Fitted on the inside with solar film which reflects the sunlight. A simple measure that’s had a “massive effect”. 

“You know, that’s something you can do really easily. And for health and safety reasons and to make the installation easier, we fitted it in the inside. We didn’t even have to put scaffolding up on the outside to do.” As the temperature rises, people start opening windows but that destroys the planned ventilation. “We found after fitting this, that HVAC wasn’t even starting to cool until lunchtime. It’s incredible the effect it’s had.

The product installed is called Sentinel External Silver 20 OSW Window Film.


“The flooring has been replaced and there’s two reasons for that. One is its thermal properties are better so it produces less of an issue with solar gain and the heating of the building. The other is that it’s made from recycled bottles. So, the flooring in itself is sustainable.”

Certified renewable tariffs

Energy that BGEN doesn’t generate itself on site it buys through certified renewable tariffs. “We’re not fully, fully powered by the solar cells. With net zero you reduce the amount of carbon that you’re producing as low as possible, and then offset whatever’s left. As opposed to carbon-neutral, which is just offset. So, in order to do that, we changed all of our electricity tariffs in all of our buildings that we own to a certified renewable tariff. Certified renewable tariff means Ofgem has certified, or our supplier certifies, that the energy is generated from renewables. It’s not the same as oh yes, it might be renewable. They’re actually saying the amount of energy you’re consuming, we are procuring from renewable sources.”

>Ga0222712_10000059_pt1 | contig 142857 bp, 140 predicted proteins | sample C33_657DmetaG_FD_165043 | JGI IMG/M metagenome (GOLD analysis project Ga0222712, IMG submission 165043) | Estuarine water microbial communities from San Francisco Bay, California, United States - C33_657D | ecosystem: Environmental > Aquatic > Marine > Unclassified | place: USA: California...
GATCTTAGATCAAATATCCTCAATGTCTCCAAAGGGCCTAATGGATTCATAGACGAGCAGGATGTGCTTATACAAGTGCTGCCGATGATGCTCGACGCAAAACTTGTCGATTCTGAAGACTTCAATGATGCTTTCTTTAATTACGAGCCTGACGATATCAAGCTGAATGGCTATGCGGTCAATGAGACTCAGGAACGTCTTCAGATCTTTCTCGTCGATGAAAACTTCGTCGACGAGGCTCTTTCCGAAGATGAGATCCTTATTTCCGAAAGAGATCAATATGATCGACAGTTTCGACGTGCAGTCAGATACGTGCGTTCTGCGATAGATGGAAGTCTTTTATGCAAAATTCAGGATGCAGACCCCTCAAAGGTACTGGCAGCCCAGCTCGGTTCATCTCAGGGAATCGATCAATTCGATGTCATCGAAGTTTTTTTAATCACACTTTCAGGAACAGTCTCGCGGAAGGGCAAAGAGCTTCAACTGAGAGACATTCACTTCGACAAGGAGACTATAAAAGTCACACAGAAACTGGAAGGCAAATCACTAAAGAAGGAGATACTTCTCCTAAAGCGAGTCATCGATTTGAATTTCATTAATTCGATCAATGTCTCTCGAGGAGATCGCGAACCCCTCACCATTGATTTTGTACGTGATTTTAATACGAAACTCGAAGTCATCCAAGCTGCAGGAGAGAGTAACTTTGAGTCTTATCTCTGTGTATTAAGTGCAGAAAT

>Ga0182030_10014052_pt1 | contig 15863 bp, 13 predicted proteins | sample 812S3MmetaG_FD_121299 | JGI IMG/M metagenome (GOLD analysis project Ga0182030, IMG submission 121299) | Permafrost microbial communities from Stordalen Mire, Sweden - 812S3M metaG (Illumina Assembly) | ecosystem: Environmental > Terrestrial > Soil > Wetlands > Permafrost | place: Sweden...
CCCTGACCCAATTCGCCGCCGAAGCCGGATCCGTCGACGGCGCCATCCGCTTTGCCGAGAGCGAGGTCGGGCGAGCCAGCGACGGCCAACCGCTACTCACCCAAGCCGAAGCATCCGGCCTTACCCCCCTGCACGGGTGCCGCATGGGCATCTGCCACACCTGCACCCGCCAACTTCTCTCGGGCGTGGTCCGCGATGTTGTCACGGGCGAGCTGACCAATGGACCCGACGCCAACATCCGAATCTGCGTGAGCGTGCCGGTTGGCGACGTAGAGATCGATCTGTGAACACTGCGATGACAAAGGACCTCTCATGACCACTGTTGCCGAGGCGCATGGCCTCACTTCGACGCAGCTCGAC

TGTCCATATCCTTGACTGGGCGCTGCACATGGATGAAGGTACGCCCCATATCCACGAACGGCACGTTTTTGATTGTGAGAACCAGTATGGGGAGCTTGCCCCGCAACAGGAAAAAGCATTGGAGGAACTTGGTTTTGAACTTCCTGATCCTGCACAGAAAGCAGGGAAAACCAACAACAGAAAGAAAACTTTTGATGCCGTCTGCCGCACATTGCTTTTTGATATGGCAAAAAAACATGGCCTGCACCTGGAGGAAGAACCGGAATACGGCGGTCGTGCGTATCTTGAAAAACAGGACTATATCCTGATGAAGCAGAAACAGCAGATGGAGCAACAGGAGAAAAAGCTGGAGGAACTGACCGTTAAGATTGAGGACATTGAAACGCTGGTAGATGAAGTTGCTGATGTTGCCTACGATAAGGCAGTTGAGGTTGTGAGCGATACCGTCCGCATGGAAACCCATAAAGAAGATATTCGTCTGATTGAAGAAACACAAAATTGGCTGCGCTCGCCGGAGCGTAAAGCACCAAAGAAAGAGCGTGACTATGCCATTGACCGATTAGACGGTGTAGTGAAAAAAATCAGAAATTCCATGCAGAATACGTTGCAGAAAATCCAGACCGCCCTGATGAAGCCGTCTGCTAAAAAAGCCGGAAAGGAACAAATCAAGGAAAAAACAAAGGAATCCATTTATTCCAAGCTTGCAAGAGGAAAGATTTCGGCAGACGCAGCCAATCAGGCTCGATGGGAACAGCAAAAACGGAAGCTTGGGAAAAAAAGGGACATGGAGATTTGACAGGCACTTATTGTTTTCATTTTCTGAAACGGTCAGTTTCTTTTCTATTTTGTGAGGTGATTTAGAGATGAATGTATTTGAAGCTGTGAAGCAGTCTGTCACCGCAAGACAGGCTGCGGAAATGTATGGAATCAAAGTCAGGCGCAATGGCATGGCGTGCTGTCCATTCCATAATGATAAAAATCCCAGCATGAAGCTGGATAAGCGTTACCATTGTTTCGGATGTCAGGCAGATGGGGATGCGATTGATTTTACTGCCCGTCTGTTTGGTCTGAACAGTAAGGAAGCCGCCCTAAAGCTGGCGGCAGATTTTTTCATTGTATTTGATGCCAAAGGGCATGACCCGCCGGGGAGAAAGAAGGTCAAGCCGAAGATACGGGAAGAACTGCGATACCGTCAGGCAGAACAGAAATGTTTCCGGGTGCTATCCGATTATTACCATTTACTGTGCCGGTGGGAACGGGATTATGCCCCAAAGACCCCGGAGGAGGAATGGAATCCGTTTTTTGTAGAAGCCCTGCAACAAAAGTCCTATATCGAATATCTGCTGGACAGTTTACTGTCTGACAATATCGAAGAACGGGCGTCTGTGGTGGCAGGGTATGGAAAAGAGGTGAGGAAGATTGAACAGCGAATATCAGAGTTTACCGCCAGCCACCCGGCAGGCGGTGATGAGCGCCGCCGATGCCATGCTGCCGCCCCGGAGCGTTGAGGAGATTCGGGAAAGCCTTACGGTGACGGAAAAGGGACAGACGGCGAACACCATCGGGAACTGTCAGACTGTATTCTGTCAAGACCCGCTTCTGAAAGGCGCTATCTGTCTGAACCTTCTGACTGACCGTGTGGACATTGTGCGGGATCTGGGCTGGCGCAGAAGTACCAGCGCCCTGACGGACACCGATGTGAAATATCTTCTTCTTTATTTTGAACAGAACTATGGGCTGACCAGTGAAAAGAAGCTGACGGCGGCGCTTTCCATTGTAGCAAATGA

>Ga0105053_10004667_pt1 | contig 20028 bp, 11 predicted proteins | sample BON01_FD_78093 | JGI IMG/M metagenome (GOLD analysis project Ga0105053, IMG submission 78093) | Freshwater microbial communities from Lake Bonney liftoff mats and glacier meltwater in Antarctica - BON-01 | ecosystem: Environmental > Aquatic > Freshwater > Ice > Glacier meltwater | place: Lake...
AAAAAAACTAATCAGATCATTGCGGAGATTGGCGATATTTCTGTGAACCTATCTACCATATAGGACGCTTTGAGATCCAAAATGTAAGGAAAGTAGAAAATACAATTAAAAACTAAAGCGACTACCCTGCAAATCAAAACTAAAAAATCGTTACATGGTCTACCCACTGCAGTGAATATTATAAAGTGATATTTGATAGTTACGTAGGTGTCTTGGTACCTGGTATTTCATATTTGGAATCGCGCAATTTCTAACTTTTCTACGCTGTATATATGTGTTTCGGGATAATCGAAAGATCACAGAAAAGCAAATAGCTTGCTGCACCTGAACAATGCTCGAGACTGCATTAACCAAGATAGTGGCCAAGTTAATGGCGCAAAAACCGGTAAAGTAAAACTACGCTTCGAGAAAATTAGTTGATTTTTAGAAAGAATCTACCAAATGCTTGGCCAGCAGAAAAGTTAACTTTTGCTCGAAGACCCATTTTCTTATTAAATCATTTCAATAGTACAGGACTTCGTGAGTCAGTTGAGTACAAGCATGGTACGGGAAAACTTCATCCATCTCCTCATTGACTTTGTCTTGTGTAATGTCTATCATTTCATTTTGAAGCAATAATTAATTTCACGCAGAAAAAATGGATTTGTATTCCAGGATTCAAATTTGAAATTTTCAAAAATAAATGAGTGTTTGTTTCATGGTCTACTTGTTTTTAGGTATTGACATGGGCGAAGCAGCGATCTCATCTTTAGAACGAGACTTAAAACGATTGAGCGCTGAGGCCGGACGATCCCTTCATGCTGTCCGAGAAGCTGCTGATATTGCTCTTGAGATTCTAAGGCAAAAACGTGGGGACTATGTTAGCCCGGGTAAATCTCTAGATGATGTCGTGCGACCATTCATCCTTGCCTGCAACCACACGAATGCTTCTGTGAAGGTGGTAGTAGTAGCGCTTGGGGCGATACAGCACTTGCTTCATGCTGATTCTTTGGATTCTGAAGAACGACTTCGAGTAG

But the grid is a mix so doesn’t one customer buying all renewable energy just mean that by default another is buying all fossil fuel?

“Yes and no.  Last year was the highest generation of renewable energy on the UK grid, it’s about 40 per cent. That’s the highest it’s ever been. One reason it’s as high as that is because of demand. So the more people that are going to be specifying renewable energy, the more people prepared to provide it, which provides more reason to invest in it.  But we accept that as well, so we could have, and it would have been cheaper to, just change our tariff renewal and not bother putting those 50 cells on the roof. But by putting those 50 cells on the roof, we’ve got a surplus of energy sometimes, which goes back into the grid. And also it offsets the amount we’re drawing from the grid, which makes more renewable energy available for other people.”

The purpose of the certification is your supplier is only procuring renewable energy for your demand. That’s what the certification means, so they’re guaranteeing that. They can’t guarantee that what’s delivered to you ultimately was generated that way, because it’s all electrons.  But they’re feeding that amount into the grid. So you’re not increasing the amount of fossil fuel generated energy through your demand.